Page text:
SpaceX launches Falcon 9 with robotic moon launcher, ice seeker

By Allen Cone

Dec. 11 (UPI) -- SpaceX on Sunday morning launched a Falcon 9 rocket from Cape Canaveral with a commercial payload to the moon, a Japanese robotic luner lander and a NASA orbiter to seek signs of water on craters at the poles.

The rocket lifted off from Launch Pad 40 at 2:38 a.m. EST. The original launch date 11 days ago was scrapped to resolve an unspecified problem with the rocket.


The launch Sunday was on the 50th anniversary of the last Apollo moon landing in 1972 and 10 hours before NASA's unpiloted Orion moonship splashed down in the Pacific Ocean west of Baja California.

Tokyo-based ispace, builder of the Hakuto-R lunar lander, is seeking to develop commercial operations on the moon.

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The moon is 238,900 miles from Earth.

The reusable booster, designated B1073 flew back to Cape Canaveral for a successful touchdown at Landing Zone 2, one of SpaceX's two seaside rocket recovery pads about 6 miles south of the Falcon 9's launching stand. It was the booster's fifth flight to space.


Eight minutes after liftoff, the Falcon 9's upper stage placed the Hakuto-R and Lunar Flashlight payloads into a low-altitude parking orbit.

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After 40 minutes, with the rocket over Africa, the upper stage was reignited for a nearly minute-long firing to propel the payloads to escape Earth's gravity and head into deep space.

After 47 minutes, the Hakuto-R spacecraft deployed first from the rocket. Six minutes later, NASA's Lunar Flashlight spacecraft deployed.

The ground team at NASA's Jet Propulsion Laboratory confirmed the first signals from the moon-bound spacecraft were received.

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About a day into the mission, the lander will fire its main engine. More engine burns are scheduled throughout Hakuto-R's 4 1/2-month journey until it lands on the moon.

The Hakuto-R and Lunar Flashlight spacecraft will travel a million miles from Earth over three months, well beyond the moon. After an orbit around the moon, the Hakuto-R lander will fire its main engine to descend to the lunar surface in the northern hemisphere.

NASA's Lunar Flashlight, the size of a briefcase, will orbit in an elliptical orbit going from 43,000 miles from the surface to within just 9 miles at closest approach. Ice will absorb laser light while rock and soil will reflect and scatter.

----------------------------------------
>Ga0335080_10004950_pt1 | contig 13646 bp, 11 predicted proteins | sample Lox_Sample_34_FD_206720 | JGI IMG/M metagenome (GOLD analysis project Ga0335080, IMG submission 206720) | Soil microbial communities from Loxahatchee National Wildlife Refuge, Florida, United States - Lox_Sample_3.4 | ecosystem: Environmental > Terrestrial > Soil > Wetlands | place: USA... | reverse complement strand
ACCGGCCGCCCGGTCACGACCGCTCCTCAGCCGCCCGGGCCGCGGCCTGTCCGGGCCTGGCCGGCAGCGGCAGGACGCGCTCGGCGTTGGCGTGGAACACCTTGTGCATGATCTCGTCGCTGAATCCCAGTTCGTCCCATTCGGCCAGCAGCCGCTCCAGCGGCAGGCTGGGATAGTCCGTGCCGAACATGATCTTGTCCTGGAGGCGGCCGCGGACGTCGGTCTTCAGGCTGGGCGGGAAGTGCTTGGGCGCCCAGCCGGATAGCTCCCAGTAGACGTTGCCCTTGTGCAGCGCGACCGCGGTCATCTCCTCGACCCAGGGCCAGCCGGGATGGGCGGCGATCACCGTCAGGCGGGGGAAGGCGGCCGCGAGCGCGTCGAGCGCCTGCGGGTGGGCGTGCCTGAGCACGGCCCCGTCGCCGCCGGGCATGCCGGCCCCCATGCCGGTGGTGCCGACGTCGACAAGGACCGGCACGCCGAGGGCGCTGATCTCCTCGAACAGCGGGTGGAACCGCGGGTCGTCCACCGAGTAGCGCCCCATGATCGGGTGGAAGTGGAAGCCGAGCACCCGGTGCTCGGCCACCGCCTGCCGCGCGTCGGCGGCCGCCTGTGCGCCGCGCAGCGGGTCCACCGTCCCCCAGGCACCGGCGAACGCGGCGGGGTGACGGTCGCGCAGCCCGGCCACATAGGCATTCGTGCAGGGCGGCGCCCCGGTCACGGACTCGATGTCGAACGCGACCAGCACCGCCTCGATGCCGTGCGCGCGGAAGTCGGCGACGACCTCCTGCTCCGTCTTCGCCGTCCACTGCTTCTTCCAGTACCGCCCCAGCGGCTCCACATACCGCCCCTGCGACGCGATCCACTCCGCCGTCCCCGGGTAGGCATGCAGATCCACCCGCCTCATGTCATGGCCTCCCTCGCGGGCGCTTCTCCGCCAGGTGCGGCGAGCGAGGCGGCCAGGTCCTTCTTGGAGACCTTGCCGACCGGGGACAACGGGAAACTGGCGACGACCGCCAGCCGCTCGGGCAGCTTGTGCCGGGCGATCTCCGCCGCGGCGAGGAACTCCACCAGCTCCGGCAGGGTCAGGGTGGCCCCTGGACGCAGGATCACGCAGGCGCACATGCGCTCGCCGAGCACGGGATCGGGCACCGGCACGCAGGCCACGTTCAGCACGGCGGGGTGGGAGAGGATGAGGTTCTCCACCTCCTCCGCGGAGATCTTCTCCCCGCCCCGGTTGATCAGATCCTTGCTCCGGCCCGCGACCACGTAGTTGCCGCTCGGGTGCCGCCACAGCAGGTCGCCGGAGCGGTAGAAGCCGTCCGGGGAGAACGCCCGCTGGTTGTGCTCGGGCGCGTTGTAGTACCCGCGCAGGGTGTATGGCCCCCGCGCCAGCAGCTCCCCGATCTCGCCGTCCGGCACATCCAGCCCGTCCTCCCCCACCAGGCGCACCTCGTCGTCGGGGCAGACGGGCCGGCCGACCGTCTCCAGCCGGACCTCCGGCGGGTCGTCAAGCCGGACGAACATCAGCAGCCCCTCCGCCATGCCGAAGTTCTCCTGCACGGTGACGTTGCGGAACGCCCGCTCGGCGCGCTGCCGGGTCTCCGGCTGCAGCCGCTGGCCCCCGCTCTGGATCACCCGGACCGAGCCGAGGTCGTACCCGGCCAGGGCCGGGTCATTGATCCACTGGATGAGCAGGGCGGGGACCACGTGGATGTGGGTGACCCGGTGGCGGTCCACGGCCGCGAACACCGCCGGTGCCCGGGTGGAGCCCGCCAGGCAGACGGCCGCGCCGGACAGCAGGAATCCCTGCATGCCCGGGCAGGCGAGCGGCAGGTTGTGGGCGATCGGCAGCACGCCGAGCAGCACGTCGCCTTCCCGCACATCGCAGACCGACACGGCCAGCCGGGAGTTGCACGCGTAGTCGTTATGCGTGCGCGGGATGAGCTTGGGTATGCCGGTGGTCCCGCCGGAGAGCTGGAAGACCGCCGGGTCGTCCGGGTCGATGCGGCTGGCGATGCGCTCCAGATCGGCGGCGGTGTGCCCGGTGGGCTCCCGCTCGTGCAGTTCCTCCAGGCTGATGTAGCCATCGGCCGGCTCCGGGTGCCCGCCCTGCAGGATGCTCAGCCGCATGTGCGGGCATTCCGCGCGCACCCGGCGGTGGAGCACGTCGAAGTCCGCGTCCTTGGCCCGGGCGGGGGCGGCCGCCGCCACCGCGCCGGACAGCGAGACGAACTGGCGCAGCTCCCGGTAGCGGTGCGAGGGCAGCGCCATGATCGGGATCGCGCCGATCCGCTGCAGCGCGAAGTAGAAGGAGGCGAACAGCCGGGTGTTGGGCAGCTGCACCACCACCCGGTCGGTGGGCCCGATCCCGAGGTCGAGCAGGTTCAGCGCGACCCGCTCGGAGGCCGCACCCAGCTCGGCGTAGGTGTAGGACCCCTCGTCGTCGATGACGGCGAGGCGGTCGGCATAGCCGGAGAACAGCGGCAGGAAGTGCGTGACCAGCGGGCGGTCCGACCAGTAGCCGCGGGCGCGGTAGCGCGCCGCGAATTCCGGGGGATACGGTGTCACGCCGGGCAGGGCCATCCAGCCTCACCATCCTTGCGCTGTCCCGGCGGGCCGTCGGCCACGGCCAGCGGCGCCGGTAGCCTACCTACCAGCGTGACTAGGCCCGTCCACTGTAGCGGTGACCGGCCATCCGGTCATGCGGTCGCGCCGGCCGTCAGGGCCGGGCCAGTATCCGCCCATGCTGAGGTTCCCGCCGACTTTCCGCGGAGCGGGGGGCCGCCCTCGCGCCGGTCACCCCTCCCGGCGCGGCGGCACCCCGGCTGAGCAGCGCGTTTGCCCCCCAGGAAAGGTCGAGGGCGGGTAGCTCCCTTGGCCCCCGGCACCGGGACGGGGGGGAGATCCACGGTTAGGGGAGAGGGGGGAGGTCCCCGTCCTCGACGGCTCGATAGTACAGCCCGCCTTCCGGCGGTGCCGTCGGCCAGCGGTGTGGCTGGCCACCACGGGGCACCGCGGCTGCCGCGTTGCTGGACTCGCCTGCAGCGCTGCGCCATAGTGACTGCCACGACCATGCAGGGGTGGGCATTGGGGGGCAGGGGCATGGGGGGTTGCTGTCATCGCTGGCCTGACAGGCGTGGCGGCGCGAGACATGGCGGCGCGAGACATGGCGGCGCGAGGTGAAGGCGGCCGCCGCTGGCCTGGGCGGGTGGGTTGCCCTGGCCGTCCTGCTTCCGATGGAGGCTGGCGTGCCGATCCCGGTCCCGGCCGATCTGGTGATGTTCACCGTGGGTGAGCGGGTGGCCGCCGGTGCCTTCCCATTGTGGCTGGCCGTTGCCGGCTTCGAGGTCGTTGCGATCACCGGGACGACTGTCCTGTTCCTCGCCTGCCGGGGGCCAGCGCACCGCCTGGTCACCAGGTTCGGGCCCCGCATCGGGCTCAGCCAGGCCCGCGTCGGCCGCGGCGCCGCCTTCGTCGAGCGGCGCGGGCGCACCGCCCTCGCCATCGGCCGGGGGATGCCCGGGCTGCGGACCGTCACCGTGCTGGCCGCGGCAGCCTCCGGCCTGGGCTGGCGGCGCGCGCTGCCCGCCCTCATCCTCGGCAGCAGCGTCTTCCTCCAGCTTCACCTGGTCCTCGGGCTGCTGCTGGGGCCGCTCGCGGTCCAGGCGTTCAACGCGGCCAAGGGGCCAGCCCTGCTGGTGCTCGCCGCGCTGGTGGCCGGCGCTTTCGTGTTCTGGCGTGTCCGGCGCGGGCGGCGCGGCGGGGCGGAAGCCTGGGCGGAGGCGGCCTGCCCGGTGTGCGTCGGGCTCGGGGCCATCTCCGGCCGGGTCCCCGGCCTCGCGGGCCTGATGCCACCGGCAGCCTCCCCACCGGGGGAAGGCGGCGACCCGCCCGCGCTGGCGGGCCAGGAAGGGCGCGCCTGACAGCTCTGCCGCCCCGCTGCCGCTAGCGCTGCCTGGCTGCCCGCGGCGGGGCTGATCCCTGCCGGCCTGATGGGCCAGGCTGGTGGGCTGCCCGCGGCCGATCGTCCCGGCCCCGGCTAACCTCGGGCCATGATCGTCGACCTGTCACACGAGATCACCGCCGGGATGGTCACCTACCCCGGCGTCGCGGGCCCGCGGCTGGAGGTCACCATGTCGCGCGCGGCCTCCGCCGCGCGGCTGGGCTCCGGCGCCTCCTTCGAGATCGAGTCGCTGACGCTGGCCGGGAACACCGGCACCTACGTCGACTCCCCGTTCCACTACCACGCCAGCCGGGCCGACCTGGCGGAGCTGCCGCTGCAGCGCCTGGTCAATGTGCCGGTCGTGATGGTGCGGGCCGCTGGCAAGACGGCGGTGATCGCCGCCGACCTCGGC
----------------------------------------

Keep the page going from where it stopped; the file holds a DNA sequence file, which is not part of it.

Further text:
Earlier satellite observations detected chemical signatures that could indicate the presence of ice, which could be broken down into oxygen and hydrogen. This would allow the manufacture of rocket fuel, air and water on the moon.

"We are bringing a literal flashlight to the moon, shining lasers into these dark craters to look for definitive signs of water ice covering the upper layer of lunar regolith," Barbara Cohen, the principal investigator, said in a NASA release. "I'm excited to see our mission contribute to our scientific understanding of where water ice is on the moon and how it got to be there."

The first Hakuto-R lander, called Mission 1 by ispace, will carry about 24 pounds of customer payloads to the moon's surface, including a rover from the United Arab Emirates developed by the Mohammed Bin Rashid Space Center.

Also there is a mobile robot developed by the Japan Aerospace Exploration Agency and the Japanese toy company Tomy.

The first Hakuto-R lander weighs about 2,200 pounds fully fueled for launch.

"It's an honor to become the first launch and the first (privately funded) landing on the lunar surface," Takeshi Hakamada, founder and CEO of ispace, said in an interview with CBS News. "However, this is not our goal. Our goal is to create a sustainable ecosystem.


"We need to have at least several competitors in this market. Otherwise, there's no incentive to grow this industry. So I'm very happy to have other competitors ... and growing this industry together with them."

Falcon 9 is the world's first orbital class reusable rocket. It has had 188 total launches, 146 landings and 125 reflights.

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